Most NZers not spied on: Hager

Wellington author and journalist Nicky Hager explains New Zealand's role in the global...
Wellington author and journalist Nicky Hager explains New Zealand's role in the global intelligence-gathering network at the University of Otago campus in Dunedin yesterday.
Photos by Linda Robertson.
Photos by Linda Robertson.

For most New Zealanders, fear about being spied on is unnecessary, Nicky Hager says.

The Wellington-based author and investigative journalist spoke to about 100 people at a public lecture in Dunedin yesterday, as part of a three-day conference on surveillance, copyright and privacy.

Hager said although New Zealand intelligence services were ''utterly integrated'' with the United States' National Security Agency (NSA), about 99.9% of New Zealanders were of little or no interest to global spy agencies.

''Not everybody is being spied on. Most surveillance is about capacity - it doesn't mean that more than a tiny proportion of the world's population is targeted, and in New Zealand and in Dunedin nearly everyone isn't being targeted,'' he said.

Hager explained how international surveillance, spying and hacking had developed in accordance with advances in technology over the past decade.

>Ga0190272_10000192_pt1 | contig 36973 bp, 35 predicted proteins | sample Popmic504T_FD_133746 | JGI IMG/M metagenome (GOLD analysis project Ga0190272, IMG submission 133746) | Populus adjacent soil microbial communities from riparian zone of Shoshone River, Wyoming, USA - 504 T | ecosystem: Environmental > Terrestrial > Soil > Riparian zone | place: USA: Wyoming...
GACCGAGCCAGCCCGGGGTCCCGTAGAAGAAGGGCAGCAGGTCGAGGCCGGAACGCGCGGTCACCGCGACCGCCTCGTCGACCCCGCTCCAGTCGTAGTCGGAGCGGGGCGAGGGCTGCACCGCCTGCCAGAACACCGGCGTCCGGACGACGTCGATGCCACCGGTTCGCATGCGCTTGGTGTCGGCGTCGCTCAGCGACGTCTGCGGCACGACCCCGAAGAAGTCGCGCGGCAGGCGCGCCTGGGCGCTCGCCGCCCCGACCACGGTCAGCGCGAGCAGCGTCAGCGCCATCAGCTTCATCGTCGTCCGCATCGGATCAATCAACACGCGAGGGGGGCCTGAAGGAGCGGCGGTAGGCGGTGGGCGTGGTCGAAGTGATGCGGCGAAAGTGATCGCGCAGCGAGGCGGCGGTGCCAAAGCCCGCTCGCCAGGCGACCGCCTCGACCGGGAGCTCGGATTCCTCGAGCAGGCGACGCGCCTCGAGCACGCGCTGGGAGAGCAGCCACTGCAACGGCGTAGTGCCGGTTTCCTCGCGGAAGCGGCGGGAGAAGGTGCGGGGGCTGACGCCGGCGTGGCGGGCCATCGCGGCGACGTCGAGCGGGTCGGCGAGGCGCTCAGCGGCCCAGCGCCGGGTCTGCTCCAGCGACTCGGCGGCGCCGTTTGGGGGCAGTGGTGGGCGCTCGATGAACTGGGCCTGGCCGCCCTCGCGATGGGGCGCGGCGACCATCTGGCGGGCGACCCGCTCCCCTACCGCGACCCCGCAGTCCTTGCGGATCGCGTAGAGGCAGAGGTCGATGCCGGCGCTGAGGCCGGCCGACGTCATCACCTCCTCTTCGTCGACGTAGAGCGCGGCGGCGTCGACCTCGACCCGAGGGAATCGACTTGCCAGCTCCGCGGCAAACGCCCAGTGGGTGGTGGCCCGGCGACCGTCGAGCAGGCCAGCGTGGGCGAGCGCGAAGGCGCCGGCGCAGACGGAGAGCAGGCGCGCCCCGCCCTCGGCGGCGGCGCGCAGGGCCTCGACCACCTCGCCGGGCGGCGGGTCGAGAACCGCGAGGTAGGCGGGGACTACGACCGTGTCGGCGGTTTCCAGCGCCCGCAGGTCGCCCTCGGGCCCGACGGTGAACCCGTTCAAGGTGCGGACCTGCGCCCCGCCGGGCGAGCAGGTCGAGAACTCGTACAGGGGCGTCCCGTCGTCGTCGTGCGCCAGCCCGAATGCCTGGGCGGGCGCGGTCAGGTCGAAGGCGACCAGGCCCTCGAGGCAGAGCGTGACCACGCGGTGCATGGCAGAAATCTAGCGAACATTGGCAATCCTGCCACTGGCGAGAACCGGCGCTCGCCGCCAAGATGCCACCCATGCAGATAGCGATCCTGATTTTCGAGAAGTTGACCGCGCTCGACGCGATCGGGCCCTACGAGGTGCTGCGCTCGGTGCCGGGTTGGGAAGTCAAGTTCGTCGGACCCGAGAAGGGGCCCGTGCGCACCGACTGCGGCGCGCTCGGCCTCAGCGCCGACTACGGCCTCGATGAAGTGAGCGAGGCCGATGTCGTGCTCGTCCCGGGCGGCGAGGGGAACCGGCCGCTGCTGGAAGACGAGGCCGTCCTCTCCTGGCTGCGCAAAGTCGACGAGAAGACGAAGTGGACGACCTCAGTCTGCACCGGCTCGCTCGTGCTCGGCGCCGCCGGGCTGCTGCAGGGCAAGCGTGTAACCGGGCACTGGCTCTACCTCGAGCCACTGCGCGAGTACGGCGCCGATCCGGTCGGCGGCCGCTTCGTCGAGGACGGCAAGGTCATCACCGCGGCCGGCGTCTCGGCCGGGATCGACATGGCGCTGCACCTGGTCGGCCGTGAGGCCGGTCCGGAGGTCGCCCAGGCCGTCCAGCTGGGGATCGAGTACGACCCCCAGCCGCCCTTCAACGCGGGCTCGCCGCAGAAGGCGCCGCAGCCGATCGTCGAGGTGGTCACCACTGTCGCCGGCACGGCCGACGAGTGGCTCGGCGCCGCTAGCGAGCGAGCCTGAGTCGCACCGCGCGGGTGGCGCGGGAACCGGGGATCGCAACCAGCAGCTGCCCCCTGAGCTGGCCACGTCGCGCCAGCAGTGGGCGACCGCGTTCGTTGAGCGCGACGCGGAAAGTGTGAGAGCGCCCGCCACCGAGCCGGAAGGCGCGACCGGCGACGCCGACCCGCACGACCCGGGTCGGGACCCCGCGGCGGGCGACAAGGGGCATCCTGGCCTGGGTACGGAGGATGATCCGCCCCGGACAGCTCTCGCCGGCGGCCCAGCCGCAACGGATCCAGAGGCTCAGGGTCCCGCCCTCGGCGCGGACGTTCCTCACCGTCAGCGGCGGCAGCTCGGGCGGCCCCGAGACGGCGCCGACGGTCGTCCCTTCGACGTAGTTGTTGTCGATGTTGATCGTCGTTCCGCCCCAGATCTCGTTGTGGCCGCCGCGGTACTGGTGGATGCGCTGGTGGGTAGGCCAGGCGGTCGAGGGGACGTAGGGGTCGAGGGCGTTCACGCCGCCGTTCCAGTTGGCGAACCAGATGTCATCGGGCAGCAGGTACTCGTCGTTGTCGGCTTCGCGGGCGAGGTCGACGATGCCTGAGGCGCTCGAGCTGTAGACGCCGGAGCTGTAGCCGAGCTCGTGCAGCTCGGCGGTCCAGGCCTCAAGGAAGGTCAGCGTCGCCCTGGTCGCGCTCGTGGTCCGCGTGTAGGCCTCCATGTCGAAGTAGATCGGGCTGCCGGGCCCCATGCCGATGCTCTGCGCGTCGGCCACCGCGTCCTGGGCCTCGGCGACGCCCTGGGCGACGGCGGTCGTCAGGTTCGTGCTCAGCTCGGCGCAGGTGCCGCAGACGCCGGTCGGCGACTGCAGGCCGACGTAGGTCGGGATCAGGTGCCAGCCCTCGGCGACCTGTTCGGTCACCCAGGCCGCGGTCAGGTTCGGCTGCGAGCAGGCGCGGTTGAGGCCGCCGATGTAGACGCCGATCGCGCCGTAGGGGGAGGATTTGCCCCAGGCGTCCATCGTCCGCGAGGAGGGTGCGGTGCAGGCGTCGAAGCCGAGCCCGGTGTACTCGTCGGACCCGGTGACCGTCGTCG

The speed and timing of changes meant it was too soon to know what impact they would have on the internet and how it was used globally, he said.

''It's staggering how quickly we've all changed our lives around the internet and see it as a great global common space where everyone is equal and free, but don't really think about the downsides and complications.''

Networks including Microsoft, Yahoo, Google, Skype, You Tube, Apple and Facebook were all part of global spying and hacking systems, he said.

It was possible to create ''secure'' networks, but for New Zealand that was not a reality because the Government Communications Security Bureau (GCSB) was ''embedded'' in the US intelligence system, he said.

Therefore, New Zealand was in a political bind.

''It's basically all or nothing with US intelligence agencies.''

The conference continues in Dunedin today and tomorrow.

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